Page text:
The Pueblo Revolt of 1680: Conquest and Resistance in Seventeenth-Century New Mexico

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University of Oklahoma Press, Sep 1, 1997 - Social Science - 272 pages
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In August 1680 the Pueblo Indians of northern New Mexico arose in fury to slay their Spanish colonial overlords and drive any survivors from the land. Andrew Knaut explores eight decades of New Mexican history leading up to the revolt, explaining how the newcomers had disrupted Pueblo life in far-reaching ways - they commandeered the Indians’ food stores, exposed the Pueblos to new diseases, interrupted long-established trading relationships, and sparked increasing raids by surrounding Athapaskan nomads. The Pueblo Indians’ violent success stemmed from an almost unprecedented unity of disparate factions and sophistication of planning in secrecy. When Spanish forces retook the colony in the 1690s, freedom proved short-lived. But the revolt stands as a vitally important yet neglected historical landmark: the only significant reversal of European expansion by Native American people in the New World.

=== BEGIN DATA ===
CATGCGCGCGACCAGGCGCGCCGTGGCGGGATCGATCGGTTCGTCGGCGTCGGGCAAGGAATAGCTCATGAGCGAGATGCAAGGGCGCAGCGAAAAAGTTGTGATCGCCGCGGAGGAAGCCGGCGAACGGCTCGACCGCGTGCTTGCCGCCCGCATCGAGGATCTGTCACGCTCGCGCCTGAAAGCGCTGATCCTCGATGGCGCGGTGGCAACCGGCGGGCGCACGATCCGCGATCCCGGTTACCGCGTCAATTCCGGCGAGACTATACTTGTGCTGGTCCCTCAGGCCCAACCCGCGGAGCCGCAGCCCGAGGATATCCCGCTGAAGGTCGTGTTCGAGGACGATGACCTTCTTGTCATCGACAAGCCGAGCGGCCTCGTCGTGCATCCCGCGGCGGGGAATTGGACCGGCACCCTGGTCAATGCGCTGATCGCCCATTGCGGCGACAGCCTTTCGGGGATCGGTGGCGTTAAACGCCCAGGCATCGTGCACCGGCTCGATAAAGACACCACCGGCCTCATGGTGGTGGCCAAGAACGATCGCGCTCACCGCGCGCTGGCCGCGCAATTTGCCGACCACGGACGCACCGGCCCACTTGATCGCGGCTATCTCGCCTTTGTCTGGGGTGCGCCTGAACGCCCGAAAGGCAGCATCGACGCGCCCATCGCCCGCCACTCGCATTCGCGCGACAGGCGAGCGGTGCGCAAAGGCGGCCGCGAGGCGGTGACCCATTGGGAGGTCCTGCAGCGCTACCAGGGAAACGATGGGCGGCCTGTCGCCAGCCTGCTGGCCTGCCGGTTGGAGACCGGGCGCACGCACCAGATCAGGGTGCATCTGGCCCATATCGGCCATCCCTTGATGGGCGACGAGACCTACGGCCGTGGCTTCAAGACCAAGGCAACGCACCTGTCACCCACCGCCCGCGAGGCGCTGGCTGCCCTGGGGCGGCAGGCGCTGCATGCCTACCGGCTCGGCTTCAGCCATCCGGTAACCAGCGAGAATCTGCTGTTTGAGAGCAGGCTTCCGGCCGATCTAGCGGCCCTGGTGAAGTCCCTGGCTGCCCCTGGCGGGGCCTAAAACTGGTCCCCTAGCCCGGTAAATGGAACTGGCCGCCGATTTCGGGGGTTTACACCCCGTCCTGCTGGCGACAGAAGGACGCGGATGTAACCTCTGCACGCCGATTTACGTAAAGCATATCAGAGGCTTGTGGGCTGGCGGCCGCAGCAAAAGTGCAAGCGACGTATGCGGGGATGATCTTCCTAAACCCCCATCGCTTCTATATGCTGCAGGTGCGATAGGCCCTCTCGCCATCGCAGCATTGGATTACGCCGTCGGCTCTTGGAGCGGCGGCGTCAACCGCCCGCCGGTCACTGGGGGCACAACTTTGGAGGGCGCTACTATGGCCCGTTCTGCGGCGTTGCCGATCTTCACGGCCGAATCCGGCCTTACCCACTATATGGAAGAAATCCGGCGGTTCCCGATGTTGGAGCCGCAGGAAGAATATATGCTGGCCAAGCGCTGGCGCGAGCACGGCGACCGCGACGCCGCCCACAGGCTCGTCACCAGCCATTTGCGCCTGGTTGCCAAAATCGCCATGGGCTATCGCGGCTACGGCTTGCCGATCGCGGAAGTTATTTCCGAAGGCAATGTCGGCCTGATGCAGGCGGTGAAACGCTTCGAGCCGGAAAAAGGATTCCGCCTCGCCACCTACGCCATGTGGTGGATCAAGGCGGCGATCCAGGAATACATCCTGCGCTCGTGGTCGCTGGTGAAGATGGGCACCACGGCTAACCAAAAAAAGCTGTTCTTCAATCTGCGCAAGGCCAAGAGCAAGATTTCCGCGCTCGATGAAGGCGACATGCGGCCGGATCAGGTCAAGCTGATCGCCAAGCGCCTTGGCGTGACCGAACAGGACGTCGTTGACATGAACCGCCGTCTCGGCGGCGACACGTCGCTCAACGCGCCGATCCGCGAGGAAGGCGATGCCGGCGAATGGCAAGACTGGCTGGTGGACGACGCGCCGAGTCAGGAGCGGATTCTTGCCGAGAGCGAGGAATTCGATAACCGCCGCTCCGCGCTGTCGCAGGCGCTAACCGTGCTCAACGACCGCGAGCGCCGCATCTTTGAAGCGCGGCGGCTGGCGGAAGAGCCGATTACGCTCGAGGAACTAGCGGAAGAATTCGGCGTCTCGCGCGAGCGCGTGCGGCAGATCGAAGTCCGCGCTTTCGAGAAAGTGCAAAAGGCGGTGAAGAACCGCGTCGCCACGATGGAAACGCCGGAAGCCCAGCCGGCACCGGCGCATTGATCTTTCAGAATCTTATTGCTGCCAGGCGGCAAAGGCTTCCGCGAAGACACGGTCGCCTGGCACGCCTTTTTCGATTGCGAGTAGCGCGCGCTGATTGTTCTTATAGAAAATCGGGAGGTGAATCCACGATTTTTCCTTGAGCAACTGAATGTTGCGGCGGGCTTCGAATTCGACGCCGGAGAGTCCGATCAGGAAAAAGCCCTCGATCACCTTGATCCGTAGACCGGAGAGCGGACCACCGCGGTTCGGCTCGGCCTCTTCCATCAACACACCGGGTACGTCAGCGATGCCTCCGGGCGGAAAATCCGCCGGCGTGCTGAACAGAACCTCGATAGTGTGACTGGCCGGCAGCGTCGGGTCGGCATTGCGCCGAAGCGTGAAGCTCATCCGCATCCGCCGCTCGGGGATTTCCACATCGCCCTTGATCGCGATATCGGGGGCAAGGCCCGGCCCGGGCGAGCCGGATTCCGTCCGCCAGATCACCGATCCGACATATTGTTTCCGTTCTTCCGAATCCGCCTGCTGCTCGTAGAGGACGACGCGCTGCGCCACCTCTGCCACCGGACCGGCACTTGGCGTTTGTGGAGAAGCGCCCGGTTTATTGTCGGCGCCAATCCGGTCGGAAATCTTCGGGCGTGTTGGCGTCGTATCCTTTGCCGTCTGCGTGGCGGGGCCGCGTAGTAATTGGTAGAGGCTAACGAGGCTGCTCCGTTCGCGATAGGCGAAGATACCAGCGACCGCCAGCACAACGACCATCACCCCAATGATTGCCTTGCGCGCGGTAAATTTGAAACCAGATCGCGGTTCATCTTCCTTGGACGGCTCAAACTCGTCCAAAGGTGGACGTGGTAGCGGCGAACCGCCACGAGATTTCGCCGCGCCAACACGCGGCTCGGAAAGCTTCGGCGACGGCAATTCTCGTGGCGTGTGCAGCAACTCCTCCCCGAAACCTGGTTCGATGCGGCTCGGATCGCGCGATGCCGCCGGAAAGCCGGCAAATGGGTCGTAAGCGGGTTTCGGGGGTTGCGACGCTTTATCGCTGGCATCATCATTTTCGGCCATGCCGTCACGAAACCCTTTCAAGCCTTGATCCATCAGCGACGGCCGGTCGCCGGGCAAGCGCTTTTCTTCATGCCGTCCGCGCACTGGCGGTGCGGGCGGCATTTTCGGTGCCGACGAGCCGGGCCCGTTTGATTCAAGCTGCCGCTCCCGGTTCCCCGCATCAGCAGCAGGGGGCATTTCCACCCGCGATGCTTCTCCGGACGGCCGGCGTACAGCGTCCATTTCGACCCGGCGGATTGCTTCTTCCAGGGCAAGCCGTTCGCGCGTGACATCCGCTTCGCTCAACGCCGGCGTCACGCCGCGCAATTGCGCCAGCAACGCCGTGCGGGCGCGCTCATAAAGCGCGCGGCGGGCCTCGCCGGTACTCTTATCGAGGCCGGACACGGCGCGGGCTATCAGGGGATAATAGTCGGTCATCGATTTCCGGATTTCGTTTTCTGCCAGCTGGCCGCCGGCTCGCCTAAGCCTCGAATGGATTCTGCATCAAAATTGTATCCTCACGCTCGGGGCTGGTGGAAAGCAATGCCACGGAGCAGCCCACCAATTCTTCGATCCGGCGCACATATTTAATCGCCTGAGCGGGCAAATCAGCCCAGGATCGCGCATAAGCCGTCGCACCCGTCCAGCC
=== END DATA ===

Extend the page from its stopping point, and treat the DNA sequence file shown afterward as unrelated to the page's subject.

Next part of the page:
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Contents

Parti
17
To Love and Fear Us
36
Part II
53
Pueblo Tradition Goes
72
Pueblo Benefits
88
Part III
119
The Changing Face
136
A Colony Lost
152
Epilogue
171
Notes
189
Works Cited
231
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About the author (1997)

Andrew Knaut holds the doctorate in history from Duke University. The Pueblo Revolt of 1680 is his first book.

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